Skip to main content

ASU Regents Professor elected to American Philosophical Society


B. L. Turner II, Regents Professor in Arizona State University’s School of Geographical Sciences and Urban Planning.

|
April 29, 2021

B. L. Turner II, Regents Professor in Arizona State University’s School of Geographical Sciences and Urban Planning, was elected to the prestigious American Philosophical Society, the oldest learned society in the United States, founded by Benjamin Franklin in 1743.

The American Philosophical Society has played an important role in American cultural and intellectual life for more than 270 years and continues its mission of "promoting useful knowledge" through research, fellowships and public outreach.

The society honors leading scholars, scientists and professionals through elected membership and opportunities for interdisciplinary intellectual fellowship, particularly in its semiannual meetings. The society also supports research and discovery through grants and fellowships, lectures, publications, prizes, exhibitions and public education. It promotes a forum for a free exchange of ideas with the belief that intellectual inquiry and critical thought are “inherently in the best interest of the public.”

“I have long known of the society and am aware of Benjamin Franklin as its founder. My election comes as quite a surprise, and I am honored by it,” Turner said. 

Turner, a geographer engaged in human-environment science and member of ASU faculty since 2008, addresses problems situated at the intersection of society and the biophysical world. His research tackles problems ranging from prehistory to contemporary sustainability.

Turner helped to establish how the ancient Maya peoples transformed their homelands to sustain a large and affluent population, including a range of intensive agricultural practices, for millennia. Additionally, through fieldwork with his students across the tropics, Turner helped to enlarge and apply the concept of induced intensification to understand changes among subsistence and semi-subsistence farmers, foremost in the tropical world. Also, Turner assisted in the development of land system science, addressing land-use and-cover change as a human-environmental system.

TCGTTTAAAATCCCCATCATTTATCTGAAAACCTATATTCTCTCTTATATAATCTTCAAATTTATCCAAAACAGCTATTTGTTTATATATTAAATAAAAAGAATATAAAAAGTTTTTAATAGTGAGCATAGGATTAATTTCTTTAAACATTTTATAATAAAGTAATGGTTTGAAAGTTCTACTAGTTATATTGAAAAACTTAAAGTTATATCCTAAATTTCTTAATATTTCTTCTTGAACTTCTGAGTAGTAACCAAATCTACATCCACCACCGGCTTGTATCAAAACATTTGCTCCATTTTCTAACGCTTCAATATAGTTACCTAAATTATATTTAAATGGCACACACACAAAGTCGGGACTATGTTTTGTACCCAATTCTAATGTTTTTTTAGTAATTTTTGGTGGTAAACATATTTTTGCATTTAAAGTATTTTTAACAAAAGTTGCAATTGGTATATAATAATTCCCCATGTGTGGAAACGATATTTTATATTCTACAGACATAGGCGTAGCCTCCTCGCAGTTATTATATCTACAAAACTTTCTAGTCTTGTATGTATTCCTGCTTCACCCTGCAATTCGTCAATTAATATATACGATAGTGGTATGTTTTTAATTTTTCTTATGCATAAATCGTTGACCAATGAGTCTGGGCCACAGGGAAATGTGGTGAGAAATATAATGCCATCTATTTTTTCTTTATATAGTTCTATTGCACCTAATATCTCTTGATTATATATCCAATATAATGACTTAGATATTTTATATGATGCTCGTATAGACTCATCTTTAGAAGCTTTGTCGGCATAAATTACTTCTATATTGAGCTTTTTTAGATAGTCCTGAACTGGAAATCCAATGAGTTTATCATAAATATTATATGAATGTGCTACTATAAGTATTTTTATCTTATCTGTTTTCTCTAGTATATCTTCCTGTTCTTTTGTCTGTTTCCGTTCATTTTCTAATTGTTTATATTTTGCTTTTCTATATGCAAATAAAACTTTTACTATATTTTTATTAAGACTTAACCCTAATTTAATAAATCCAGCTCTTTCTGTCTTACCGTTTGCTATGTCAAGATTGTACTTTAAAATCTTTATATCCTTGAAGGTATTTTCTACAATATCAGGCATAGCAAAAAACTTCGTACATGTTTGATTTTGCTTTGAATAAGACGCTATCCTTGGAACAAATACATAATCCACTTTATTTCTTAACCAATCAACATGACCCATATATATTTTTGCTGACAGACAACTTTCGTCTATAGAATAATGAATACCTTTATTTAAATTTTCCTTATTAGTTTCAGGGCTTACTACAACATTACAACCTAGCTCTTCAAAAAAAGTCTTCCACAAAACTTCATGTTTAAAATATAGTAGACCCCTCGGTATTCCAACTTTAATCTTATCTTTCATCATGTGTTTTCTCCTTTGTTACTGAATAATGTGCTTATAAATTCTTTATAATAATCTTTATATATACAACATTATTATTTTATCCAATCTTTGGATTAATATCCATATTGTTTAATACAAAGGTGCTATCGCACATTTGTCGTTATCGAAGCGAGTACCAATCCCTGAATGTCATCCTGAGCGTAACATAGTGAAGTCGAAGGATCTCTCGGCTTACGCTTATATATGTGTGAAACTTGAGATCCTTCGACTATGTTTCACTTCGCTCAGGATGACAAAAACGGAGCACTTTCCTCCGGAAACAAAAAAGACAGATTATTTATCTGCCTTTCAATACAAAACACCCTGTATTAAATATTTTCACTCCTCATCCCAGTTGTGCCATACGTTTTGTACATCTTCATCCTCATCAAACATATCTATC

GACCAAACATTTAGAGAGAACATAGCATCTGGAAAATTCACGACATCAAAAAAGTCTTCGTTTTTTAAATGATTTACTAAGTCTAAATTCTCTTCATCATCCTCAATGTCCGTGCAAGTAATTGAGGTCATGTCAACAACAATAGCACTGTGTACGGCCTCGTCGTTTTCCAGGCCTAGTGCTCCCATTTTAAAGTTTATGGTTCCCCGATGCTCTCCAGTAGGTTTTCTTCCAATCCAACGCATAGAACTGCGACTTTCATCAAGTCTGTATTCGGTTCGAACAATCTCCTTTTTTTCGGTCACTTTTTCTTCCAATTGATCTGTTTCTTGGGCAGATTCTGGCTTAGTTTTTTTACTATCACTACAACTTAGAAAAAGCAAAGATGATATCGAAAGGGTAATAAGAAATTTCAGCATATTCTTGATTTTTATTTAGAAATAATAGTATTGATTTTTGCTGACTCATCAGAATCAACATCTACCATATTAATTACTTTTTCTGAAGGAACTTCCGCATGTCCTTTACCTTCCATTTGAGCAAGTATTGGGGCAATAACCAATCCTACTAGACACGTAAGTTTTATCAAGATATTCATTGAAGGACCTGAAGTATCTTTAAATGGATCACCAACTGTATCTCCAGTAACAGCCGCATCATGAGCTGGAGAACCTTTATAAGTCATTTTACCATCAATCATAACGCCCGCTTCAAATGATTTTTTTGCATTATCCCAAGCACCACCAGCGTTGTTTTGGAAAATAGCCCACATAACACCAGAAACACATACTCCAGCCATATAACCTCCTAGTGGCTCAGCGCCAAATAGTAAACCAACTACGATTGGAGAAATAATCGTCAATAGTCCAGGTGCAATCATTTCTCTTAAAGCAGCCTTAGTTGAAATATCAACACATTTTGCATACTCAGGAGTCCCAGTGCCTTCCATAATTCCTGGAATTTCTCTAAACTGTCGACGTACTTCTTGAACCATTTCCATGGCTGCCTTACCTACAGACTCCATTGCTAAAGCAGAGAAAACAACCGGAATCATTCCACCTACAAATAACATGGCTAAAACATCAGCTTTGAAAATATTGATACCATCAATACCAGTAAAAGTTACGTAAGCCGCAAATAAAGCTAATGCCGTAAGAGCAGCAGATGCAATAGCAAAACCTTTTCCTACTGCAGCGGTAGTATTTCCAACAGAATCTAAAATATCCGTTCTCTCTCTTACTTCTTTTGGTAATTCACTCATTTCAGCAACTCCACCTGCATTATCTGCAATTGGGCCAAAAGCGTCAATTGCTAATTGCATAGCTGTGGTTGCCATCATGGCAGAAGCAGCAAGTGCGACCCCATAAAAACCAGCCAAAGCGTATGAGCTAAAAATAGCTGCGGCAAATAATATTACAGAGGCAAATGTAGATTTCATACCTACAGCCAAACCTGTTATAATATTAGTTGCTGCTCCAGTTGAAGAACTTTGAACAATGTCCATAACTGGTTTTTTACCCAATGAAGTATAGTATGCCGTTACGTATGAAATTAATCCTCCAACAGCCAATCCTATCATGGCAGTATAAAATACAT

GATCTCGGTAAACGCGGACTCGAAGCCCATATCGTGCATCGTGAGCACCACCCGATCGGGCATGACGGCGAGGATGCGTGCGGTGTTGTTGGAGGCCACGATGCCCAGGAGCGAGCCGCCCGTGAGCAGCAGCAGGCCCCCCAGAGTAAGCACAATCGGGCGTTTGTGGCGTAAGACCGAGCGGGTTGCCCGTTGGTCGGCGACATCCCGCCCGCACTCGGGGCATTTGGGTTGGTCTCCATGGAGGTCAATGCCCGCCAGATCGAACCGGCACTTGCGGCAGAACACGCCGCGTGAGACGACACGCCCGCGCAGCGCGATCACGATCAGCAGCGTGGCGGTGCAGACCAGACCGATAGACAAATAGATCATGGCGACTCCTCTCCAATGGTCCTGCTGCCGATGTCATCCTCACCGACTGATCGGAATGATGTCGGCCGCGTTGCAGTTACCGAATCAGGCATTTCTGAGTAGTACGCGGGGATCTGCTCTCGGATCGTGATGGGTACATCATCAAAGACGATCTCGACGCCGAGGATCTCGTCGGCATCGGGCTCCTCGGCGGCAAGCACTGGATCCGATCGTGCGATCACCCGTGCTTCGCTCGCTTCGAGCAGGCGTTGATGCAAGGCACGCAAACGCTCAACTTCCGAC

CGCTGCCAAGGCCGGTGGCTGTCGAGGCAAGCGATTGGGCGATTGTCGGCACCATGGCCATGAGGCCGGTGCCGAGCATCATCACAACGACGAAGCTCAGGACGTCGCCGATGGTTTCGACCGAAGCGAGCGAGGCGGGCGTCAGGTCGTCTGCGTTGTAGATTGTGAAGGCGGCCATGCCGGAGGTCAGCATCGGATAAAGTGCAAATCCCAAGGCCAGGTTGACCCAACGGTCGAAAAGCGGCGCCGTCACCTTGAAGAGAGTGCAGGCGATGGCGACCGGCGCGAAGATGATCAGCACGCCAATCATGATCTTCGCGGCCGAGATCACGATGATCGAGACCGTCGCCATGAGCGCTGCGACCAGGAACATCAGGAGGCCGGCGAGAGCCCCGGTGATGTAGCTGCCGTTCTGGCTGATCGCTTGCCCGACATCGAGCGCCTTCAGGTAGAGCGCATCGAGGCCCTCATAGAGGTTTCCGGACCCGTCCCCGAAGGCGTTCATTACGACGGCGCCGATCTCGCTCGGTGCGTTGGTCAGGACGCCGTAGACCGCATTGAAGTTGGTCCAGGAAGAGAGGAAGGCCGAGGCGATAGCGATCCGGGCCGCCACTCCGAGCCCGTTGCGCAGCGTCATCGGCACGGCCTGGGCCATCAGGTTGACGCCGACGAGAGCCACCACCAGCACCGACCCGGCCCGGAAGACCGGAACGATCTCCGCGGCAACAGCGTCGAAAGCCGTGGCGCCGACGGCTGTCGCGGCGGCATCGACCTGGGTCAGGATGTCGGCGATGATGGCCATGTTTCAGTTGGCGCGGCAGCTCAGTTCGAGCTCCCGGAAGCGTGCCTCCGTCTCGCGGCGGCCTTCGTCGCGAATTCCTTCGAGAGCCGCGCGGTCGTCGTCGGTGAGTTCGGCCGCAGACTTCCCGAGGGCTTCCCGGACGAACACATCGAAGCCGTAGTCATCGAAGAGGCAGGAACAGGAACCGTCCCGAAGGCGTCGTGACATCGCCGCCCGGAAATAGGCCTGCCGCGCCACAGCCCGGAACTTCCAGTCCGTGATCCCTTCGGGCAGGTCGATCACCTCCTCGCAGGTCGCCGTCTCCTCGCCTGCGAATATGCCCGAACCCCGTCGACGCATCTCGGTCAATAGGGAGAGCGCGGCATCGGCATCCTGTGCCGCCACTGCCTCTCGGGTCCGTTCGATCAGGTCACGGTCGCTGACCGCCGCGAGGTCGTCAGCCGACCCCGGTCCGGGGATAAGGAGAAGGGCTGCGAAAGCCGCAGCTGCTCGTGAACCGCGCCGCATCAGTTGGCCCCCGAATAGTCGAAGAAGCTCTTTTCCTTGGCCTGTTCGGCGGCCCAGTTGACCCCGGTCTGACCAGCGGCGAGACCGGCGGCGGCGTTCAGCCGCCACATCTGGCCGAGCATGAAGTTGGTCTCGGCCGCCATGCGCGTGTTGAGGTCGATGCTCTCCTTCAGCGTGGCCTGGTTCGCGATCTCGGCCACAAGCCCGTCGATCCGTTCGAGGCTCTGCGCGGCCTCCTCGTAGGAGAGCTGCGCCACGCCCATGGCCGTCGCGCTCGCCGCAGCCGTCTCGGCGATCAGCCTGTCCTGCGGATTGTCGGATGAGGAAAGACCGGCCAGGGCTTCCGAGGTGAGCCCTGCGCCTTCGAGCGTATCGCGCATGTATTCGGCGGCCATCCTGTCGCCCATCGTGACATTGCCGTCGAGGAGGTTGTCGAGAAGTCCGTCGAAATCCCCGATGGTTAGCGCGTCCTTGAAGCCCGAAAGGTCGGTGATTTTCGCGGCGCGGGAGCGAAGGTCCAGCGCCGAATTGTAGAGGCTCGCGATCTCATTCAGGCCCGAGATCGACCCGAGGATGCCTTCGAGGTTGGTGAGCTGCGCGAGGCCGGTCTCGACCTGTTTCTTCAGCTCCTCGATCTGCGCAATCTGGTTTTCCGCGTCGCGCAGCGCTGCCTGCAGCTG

The current membership of the American Philosophical Society consists of approximately 1,000 members across a range of disciplines. Less than 6,000 members have been elected since the society’s inception. 

Among the society’s earliest members were George Washington, John Adams, Thomas Jefferson and Alexander Hamilton; other members have included Charles Darwin, Thomas Edison, James Audubon and Albert Einstein. Since 1900, more than 260 members have received the Nobel Prize.

“I have been fortunate in my professional career to have had several outstanding mentors, intellectually exciting colleagues and outstanding doctoral students,” Turner said. “This academic 'family' has been and remains pivotal to my career.”

More Environment and sustainability

 

Aerial view of the Salt River weaving its way through a landscape of vegetation surrounded by mountains near Mesa, Arizona.

Computer modeling shows where Arizona's winter precipitation originates

The Sun Corridor in Arizona in the semi-arid Southwestern U.S. is a land of seemingly unlimited growth that is constantly…

June 19, 2024
View of a container filled with apples in the foreground and a truck in the background.

New free, science-based tool offers insights into sustainability priorities

While more and more businesses are beginning to recognize the benefits of sustainable practices, putting them into action can be…

June 13, 2024
Person stands in front of a white truck with an urban city in the background

ASU-led lab to host community night at Desert Botanical Garden

The Southwest Urban Corridor Integrated Field Laboratory (SW-IFL) will host its very first community night this summer, inviting…

June 12, 2024